Slash. Poison. Burn.

 I don’t know anyone who thinks that we’re doing enough to eradicate cancer. I don’t know anyone who even thinks we’re going about it the right way. Billions of dollars in awareness campaigns, research funding, support services…and we often appear to be no closer to a cure, let alone  than we were 50 years ago. Have treatments improved? Yes. Do we better address the multitude of cancer side-effects? Sure. But a cure?

Pro Choice & Pro Life

Cancer coach and blogger Elyn Jacobs comments, “Yesterday I spoke with a woman with stage 1, wanted to treat her cancer naturally, opted out of surgery.” She goes on to talk about the challenge of finding a doctor who could HEAR and respond to the needs of the patient, rather than play their own scripts about treatment expectations.

Elyn’s comment reminded me of a the day when I had a new support group member. This lovely, older woman was the only “newbie” that afternoon, amongst a group of in-treatment and post-treatment women. When it was her turn to share, the woman told us that she had a lump. It had been there for about four years. Moreover, she had lost a mother and sister to breast cancer.

To say the other women in the group went on the attack would be an understatement. They were beside themselves, with responses that ranged from “How could you?” to “I’ll go with you….” It was all I could to fend them off. As facilitator, it was my job to honor this woman’s choice, even if her choice was not life.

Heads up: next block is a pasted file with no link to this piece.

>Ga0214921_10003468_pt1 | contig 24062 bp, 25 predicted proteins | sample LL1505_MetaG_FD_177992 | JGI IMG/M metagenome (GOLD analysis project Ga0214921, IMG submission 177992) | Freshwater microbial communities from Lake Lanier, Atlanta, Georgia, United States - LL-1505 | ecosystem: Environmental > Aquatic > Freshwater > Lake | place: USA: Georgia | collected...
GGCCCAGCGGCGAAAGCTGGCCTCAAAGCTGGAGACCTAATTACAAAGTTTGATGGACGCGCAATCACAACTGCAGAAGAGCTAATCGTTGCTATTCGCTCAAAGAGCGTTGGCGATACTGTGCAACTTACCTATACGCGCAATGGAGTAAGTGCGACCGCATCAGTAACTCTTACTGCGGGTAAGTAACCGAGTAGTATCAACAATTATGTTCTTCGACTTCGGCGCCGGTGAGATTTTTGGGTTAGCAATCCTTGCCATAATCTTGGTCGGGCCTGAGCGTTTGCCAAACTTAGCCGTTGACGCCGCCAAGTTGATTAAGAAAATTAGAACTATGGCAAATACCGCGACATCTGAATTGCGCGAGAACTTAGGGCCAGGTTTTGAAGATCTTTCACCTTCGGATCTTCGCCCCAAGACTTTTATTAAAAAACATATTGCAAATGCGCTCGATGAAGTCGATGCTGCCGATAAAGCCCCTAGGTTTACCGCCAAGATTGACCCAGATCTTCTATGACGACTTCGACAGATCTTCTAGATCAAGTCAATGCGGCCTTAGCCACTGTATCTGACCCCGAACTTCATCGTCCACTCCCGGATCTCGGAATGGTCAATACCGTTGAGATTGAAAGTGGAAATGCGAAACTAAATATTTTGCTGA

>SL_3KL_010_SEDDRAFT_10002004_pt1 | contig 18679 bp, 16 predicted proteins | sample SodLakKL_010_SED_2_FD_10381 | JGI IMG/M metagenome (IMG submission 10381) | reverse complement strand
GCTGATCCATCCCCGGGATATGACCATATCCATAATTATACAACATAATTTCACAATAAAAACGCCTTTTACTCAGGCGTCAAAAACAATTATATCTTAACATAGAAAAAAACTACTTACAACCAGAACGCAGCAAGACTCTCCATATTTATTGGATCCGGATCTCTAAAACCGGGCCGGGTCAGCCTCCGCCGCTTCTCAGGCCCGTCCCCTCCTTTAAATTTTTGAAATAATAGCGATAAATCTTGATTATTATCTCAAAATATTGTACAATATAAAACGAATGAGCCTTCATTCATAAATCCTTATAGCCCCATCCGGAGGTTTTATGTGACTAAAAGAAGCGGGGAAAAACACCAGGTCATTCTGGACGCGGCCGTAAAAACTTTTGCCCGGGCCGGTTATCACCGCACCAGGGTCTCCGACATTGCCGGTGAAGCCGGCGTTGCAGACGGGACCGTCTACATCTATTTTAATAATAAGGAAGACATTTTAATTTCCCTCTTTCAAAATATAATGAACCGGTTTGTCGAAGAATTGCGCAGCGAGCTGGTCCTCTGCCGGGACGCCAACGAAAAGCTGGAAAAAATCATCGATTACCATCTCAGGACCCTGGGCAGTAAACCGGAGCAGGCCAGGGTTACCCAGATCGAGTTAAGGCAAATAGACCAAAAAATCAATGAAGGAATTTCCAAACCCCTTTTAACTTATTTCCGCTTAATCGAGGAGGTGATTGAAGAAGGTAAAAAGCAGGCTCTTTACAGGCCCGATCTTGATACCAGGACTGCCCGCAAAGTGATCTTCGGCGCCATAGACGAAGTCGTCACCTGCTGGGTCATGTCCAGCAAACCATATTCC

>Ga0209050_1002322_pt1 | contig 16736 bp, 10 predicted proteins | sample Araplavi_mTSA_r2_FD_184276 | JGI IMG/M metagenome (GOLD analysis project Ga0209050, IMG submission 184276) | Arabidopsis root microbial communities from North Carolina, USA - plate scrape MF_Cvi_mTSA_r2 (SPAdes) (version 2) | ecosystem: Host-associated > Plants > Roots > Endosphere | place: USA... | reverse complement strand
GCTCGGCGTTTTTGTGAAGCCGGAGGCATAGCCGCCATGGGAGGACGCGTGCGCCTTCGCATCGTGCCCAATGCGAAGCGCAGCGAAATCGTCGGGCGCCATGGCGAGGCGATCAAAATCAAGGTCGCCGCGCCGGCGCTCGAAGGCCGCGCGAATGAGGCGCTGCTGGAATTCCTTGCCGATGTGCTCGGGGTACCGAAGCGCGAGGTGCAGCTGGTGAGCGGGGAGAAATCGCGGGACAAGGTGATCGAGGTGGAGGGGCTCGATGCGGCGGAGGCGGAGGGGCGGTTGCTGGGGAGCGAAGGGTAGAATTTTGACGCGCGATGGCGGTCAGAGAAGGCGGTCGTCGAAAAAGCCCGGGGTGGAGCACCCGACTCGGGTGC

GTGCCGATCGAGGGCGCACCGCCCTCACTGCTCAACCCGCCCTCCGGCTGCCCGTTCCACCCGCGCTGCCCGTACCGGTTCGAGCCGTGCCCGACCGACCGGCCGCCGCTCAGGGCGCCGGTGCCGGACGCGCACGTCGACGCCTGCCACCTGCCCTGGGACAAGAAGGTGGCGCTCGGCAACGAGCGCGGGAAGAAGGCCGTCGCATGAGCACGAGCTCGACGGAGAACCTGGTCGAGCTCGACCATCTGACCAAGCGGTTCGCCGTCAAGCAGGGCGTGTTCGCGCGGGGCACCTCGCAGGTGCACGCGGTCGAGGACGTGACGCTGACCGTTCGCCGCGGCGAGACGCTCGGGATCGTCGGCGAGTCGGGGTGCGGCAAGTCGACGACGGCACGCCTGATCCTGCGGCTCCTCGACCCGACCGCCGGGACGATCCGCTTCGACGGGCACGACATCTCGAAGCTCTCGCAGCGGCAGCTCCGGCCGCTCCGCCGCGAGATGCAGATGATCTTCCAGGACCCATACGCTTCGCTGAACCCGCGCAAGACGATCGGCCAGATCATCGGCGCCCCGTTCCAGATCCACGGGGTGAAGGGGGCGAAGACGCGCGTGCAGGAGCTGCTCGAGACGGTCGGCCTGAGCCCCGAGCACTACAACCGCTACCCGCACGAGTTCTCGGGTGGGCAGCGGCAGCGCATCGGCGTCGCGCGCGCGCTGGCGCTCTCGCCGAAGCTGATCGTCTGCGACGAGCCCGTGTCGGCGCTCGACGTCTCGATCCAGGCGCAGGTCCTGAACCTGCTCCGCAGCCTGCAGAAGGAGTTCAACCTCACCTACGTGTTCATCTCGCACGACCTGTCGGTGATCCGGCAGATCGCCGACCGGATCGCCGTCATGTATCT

Oh So Sexy…

From a generation or two ago, when the word “breast” was only whispered to today’s “Save the Tatas” t-shirts and “I ♥ Boobies” bracelets, there has been a significant shift in how American society sees and responds to breast cancer. Overwhelmingly I think the advances are great, and I would be the last person to advocate for a return to the shame and secrecy with which this disease was once treated. At the same time, I wonder if the pendulum hasn’t swung in the opposite direction; how it is that breast cancer and sex appeal have become linked? Consistent with my concern about breast cancer as a marketing tool, I wonder when breast cancer became sexy. More


A fellow blogger at The Day I Found Out got me thinking recently. Their site (very moving, btw…check it out!) focuses on first person videos of survivors and loved ones telling the stories of their diagnoses; stories that are sad, sweet, and uplifting all at once. My browsing there led me to think about my own D-Day.

The truth is, the actual day of my diagnosis is part of a bigger picture, which includes the days I didn’t find out. The road to diagnosis was a long one, much longer that it needed to be. It began with my first “baseline” mammogram ordered by my internist in November 2001. I don’t know what made her order the test, and I’m not sure she does either. Instinct? Prophecy? It’s not in my nature to wonder why, but rather to be grateful that she did! More

The Pinking of America

I’ve surprised many a friend with my anti-Breast Cancer Month sentiments. I simply recoil against what I think of as The Pinking of America. First it was the grocery stores with shelves lined with pink cans of Campbell’s soup and displays of pink M&Ms. Next clothing stores awash in pink bras and rhinestone ribbons, followed by pink-ribbon nail polish at the beauty supply outlets. This year saw pink on the NFL football fields of America. More